On Saturday, my interviews included NZOC boss Kereyn Smith, former All Blacks captain Kieran Read, Olympians Tom Walsh and Gemma McCaw and cricketer-turned-commentator Ian Smith.

On Sunday I chatted with golfer Ryan Fox, cricketer Jimmy Neesham, boxer Joseph Parker, Black Ferns captain Kendra Cocksedge and All Blacks great Sir John Kirwan.

On any weekend, I’d be delighted with that. On a weekend when there was no live sport I was extremely proud. During those six hours of radio I got one call from the public. One call. (And that bloke called to give me a website where people in lockdown can play golf at home.)

It’s tempting to blame the bosses for the decline of sports departments but Kiwi apathy has been slowly killing us for a long time.

Part of that is an industry problem.

Sports reporters are - predominantly - middle aged white men who focus on rugby and cricket, with a bit of league and netball grudgingly thrown in. When you add in the increasing influence of analytics in the newsroom, the focus on the big two sports has only been exacerbated. Sports reporters have been actively discouraged from covering minor sports with low readership pickup.

I like to think my shows have been reasonably diverse but when the callers did ring it was to argue about rugby or cricket: men’s rugby and cricket.

So, what now for the future of sports broadcasting?

Few expect Radio Sport to return. Trackside Radio could fill the gap but the TAB has other issues to deal with first.

The big one is Sky Sport. If Sky falls then free-to-air companies like TVNZ may step in to cover some of the big sports - and they may be asked to as a way to offload some of Sky’s costs and keep the company afloat.

But if Sky did fail then a lot of sports will suffer in the process as Sky (like the TAB) plays sugar daddy to many sports.

Reports on Sky’s condition vary but no one is hiding from the fact these are extremely tough times for the broadcaster. It may return to full health as it was before, it may change to become more a producer of content and less of a broadcaster, or it could be bought out - a tasty option for some, given Sky’s share price.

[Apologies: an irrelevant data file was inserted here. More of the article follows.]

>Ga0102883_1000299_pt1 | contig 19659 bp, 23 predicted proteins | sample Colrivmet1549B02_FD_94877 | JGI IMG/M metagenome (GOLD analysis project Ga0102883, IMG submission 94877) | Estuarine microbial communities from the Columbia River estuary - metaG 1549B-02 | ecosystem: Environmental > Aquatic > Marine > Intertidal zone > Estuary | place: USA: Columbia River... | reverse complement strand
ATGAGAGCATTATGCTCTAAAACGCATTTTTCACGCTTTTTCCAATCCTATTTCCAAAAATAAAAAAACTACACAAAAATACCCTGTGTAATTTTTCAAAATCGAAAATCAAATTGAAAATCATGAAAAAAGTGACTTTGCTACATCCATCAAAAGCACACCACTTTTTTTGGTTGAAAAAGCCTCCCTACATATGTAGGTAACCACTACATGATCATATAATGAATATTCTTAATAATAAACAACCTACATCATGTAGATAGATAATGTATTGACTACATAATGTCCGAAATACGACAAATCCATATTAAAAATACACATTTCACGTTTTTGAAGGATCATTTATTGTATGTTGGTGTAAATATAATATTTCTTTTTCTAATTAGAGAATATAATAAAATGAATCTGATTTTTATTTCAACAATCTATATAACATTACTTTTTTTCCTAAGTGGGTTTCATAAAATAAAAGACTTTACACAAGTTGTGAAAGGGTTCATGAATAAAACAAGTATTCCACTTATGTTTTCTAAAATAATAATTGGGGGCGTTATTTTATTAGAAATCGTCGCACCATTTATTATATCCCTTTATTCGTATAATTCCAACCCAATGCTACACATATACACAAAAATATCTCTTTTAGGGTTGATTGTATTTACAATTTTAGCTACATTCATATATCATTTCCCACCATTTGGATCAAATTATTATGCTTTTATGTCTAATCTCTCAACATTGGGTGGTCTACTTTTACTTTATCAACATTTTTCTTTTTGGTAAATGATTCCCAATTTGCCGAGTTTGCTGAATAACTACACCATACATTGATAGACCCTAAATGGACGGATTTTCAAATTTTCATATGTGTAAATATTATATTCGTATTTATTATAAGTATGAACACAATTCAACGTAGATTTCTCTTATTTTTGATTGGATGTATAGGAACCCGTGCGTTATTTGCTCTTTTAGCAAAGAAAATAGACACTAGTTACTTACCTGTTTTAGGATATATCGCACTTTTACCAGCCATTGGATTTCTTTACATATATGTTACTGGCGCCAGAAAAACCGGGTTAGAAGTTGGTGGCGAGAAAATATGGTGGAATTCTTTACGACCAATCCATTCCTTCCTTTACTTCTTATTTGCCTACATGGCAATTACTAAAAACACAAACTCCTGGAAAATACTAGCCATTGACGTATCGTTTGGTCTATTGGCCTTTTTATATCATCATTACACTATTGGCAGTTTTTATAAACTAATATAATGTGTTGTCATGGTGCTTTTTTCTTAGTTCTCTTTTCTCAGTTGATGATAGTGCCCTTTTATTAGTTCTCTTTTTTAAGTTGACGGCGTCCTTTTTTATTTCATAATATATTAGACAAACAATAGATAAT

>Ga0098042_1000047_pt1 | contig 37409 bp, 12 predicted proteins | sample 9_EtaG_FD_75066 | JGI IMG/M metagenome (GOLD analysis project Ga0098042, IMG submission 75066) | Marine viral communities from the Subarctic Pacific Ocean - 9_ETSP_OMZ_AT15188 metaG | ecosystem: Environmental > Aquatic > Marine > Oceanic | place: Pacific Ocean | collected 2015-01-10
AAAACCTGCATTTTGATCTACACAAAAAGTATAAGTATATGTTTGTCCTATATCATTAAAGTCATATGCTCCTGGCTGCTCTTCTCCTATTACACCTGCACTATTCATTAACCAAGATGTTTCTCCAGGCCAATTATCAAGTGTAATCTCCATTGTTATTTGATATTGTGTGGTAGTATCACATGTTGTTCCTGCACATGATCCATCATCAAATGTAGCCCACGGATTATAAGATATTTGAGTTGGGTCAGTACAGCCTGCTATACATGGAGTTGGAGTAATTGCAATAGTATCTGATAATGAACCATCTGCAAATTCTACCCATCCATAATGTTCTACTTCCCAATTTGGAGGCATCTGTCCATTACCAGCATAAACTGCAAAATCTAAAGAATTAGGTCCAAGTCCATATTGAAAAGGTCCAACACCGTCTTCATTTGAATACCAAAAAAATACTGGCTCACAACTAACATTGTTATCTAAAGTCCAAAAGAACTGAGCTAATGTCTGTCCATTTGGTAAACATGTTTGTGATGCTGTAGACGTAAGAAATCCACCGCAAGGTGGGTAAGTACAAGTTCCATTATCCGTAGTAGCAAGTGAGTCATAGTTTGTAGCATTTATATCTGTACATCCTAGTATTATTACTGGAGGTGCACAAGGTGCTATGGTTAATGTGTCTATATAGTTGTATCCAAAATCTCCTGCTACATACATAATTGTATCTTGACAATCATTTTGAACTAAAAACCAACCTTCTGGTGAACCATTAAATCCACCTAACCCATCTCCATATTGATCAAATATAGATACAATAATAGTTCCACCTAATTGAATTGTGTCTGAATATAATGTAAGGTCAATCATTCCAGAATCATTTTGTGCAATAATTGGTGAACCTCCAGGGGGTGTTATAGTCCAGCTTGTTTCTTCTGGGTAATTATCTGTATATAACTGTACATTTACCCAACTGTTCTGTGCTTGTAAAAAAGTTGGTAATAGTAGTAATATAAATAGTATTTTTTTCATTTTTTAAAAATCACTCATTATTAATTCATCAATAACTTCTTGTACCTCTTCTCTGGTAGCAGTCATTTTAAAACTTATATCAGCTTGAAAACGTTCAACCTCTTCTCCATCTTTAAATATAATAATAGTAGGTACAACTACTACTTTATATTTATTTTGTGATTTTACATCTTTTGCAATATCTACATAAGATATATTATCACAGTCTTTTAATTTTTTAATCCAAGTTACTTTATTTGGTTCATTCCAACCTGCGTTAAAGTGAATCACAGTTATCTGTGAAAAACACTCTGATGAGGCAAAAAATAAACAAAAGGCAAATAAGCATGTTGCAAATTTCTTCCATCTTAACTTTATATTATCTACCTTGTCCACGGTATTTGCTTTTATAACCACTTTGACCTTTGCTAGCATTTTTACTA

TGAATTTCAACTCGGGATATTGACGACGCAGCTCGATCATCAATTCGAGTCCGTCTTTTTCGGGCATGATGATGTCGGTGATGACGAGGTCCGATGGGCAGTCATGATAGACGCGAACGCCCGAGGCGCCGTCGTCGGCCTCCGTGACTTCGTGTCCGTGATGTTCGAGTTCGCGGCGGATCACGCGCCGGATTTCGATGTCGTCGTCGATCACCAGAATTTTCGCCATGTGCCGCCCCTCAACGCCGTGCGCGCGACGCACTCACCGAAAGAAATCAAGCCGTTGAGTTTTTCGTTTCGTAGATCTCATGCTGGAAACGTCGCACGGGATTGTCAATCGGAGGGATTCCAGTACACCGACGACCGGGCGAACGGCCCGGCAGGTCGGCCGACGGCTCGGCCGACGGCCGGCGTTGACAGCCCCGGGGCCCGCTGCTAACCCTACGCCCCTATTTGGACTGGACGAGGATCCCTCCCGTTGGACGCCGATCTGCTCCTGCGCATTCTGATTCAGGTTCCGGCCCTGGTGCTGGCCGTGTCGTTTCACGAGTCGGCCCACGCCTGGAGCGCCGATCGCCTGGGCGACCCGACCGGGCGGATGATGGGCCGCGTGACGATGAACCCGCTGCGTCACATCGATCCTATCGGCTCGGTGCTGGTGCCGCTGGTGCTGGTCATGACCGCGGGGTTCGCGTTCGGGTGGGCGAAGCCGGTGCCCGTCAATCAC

Regardless, many sports, especially the big ones, will bolster their media departments when normality returns and go to their fans directly. Social media allows that.

Lots of minor sports already broadcast via Facebook and with 4.6 million followers on that platform seems, it an easy one for the All Blacks to strut their stuff on too.

Players are already ignoring mainstream media and going directly to their fans, and many of the top athletes have a tally of followers in excess of all of New Zealand’s media combined.

Adensanya has 2.4 million followers on Instagram. Why would he stoop to talking to the New Zealand media when he can get his message out unfiltered on Instagram? Though, to be fair to the man, he does frequently talk to the MSM.

Sonny Bill Williams has 896,000 followers on Twitter and 973,000 on Instagram; Beauden Barrett has 100,600 and 560,000; and Ardie Savea 38,000 and 273,000.

They no longer need me or any other sports journalist to help them say it.

Radio Sport’s demise has been blamed on Covid-19 but that’s a bit too convenient. The earlier decision to low-ball New Zealand Cricket for that sport's commentary rights was a stark indicator that the station was already wobbling.

All the virus did was give NZME an excuse to swing the axe.

They won’t be the last big media company to do so.